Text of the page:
‘The investigation did not confirm that any club made the reported inquiries. Nonetheless, we used this opportunity to reaffirm our workplace standards and emphasize the importance of fully complying with all requirements of federal and state law. The NFL and each of its member clubs remain fully committed to fair and non-discriminatory employment practices.’
According to ESPN, the league spent weeks trying to figure out who asked Guice such questions, while at least one team said Guice ‘made up’ the comments.
As a junior in 2017, LSU running back Derrius Guice ran for an impressive 1,251 yards and 11 touchdowns after amassing 1,387 yards and 15 scores as a sophomore
An NFL.com story on Friday noted that Guice has ‘indicated privately and to teams those questions weren’t really asked by NFL teams.’ The story – which reported via multiple sources that teams have concerns regarding the running back’s maturity – quoted an executive saying, ‘His explanation was that it was taken out of context. There’s just a lot going on with him.’
The NFL issued a statement at the time of Guice’s radio comments, reading:
‘A question such as that is completely inappropriate and wholly contrary to league workplace policies. The NFL and its clubs are committed to providing equal employment opportunities to all employees in a manner that is consistent with our commitment to diversity and inclusion, state and federal laws and the CBA. We are looking into the matter. The league annually reminds clubs of these workplace policies that prohibit personnel from seeking information concerning a player’s sexual orientation.’
Despite the conflicting reports, outlandish questions are not uncommon at the NFL Draft combine.
Guice, has fun getting ready with Head & Shoulders for the 2018 NFL Draft at the P&G VIP Style Lounge on Wednesday. He would go undrafted during Thursday’s first round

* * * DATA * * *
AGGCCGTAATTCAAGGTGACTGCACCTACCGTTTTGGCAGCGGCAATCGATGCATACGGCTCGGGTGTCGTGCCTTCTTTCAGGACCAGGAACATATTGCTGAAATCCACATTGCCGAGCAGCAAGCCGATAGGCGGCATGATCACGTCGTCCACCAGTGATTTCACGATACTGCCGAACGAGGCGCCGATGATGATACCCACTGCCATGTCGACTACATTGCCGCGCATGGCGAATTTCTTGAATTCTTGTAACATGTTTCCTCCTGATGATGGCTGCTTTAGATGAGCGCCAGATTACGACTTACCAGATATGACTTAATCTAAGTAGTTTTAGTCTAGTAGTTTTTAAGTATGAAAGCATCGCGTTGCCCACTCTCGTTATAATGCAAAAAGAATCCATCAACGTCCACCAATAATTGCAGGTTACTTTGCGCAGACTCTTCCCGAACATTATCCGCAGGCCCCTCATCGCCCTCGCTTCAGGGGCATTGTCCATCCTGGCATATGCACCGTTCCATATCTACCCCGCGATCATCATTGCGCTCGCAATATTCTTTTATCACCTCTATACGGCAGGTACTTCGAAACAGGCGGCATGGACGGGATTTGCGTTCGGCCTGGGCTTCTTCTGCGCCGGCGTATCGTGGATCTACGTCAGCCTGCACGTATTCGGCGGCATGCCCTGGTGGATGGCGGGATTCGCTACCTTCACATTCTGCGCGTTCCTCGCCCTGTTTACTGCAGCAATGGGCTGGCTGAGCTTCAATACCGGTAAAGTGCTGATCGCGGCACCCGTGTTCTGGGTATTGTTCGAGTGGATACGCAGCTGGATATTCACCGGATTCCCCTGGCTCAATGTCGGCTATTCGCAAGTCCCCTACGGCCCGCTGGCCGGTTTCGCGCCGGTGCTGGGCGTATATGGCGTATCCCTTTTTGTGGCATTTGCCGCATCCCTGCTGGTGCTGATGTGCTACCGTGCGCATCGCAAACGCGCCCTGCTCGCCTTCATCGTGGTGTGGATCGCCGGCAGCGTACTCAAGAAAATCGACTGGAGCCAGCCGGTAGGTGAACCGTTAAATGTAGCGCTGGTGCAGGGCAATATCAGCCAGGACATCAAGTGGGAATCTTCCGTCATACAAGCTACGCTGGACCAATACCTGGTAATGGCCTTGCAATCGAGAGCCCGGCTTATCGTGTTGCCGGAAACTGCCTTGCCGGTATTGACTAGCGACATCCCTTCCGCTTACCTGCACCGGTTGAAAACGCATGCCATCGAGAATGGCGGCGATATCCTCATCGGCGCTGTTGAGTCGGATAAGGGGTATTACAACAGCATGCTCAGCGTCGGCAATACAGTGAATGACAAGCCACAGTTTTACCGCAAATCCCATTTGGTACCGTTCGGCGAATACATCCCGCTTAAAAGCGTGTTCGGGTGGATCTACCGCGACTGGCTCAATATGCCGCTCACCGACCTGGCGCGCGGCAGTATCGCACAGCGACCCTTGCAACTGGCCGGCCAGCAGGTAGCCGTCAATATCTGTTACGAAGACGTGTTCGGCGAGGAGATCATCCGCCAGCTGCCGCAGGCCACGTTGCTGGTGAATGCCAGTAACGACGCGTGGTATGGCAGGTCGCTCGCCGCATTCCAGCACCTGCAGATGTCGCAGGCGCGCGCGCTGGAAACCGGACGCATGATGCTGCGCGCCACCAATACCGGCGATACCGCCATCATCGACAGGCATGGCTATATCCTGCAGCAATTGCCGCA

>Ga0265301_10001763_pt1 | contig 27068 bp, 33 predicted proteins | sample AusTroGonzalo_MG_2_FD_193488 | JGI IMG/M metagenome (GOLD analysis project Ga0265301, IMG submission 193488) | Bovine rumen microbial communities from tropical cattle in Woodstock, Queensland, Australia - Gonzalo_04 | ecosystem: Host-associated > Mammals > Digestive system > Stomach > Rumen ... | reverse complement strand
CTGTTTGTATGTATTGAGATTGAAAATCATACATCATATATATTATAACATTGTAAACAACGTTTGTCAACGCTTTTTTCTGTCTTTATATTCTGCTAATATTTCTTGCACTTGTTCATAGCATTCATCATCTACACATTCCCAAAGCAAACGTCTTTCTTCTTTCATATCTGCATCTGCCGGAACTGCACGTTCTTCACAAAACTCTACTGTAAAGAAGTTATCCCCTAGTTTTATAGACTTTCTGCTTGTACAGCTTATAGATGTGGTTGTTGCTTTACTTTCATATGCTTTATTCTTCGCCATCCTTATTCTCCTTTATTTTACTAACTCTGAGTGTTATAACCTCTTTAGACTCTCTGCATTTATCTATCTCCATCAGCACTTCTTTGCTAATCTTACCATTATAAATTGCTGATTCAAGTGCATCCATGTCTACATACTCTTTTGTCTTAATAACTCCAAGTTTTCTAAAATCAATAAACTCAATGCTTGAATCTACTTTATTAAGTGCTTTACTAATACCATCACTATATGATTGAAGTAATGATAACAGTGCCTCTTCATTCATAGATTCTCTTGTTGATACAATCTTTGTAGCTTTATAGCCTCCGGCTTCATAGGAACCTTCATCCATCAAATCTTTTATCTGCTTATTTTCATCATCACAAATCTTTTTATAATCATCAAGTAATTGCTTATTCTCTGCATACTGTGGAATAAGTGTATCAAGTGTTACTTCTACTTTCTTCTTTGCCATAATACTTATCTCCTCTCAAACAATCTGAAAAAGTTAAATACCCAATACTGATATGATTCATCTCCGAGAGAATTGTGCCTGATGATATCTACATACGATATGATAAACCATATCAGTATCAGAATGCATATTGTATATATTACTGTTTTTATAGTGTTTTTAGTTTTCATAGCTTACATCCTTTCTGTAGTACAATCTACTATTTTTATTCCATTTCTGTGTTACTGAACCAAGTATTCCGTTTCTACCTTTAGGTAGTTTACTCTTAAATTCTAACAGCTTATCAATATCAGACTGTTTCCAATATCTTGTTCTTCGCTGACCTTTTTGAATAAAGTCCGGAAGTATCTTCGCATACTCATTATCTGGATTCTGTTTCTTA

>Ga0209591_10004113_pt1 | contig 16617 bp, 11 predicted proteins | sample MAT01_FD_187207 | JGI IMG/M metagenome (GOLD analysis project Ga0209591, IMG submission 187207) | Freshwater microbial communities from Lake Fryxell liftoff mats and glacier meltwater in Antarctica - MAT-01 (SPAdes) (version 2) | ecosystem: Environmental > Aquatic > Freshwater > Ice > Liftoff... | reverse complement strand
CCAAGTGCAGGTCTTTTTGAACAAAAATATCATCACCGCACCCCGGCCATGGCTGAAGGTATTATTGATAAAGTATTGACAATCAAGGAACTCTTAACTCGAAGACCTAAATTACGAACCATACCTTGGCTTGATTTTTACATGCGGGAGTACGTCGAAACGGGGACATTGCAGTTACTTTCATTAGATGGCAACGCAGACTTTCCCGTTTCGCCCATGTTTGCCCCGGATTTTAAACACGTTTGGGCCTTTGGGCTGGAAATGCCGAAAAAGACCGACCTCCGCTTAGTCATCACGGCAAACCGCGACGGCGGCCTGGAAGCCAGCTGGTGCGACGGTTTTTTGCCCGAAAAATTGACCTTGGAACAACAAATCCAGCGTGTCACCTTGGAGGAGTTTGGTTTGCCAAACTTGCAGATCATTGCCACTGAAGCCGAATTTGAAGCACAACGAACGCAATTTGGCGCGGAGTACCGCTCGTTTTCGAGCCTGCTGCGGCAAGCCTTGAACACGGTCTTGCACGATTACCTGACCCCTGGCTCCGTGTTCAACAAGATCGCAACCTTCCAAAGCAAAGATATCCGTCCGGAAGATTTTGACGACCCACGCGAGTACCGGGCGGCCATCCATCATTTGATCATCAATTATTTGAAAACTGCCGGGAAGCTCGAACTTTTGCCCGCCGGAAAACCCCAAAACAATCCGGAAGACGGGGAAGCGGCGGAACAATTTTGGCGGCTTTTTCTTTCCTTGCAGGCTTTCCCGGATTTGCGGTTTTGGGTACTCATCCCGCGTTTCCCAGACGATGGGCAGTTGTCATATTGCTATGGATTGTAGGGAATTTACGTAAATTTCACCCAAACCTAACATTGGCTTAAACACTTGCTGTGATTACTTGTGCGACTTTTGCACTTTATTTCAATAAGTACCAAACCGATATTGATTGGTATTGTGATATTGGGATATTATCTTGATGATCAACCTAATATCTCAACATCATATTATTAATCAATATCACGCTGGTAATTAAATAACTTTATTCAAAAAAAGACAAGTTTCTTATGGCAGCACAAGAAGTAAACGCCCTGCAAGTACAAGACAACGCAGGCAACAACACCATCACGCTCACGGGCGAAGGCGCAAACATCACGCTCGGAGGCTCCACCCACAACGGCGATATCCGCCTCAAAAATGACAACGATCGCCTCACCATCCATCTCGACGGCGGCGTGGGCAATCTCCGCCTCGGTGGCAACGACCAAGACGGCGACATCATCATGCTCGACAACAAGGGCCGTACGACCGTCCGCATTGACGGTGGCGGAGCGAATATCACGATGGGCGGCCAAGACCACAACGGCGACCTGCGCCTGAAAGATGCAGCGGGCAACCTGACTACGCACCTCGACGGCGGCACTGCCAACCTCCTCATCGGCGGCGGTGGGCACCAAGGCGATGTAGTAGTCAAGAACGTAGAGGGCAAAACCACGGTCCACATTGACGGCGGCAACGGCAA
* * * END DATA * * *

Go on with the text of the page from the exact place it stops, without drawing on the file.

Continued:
In March of 2016, Atlanta Falcons defensive coordinator Marquand Manuel – who was a defensive backs coach at the time – issued an apology for asking Ohio State cornerback prospect Eli Apple at the combine if he liked men, prompting the NFL to reinforce its policies about inappropriate questions.
There are other possible causes for Guice’s tumble, some of which may turn out to be false rumors.
Veteran NFL reporter Jason La Canfora tweeted that there was a revelation about Guice on the horizon that could be affecting his draft stock: ‘Getting some word [that] TMZ may have an unflattering story about Guice that could be published soon which may have something to do with teams steering clear.’
However, TMZ executive Evan Rosenblum tweeted earlier that wasn’t the case: ‘NO, TMZ IS NOT HOLDING SOME CRAZY BOMBSHELL STORY ON DERRIUS GUICE.’
That wasn’t all.
One Twitter account, falsely purporting to be ESPN’s Schefter, promoted a piece of fake news about Guice threatening to kneel in protest during the national anthem – a demonstration that has caused a significant amount of controversy among fans and NFL owners.
LSU’s Derrius Guice walks the red carpet during the first round of the 2018 NFL football draft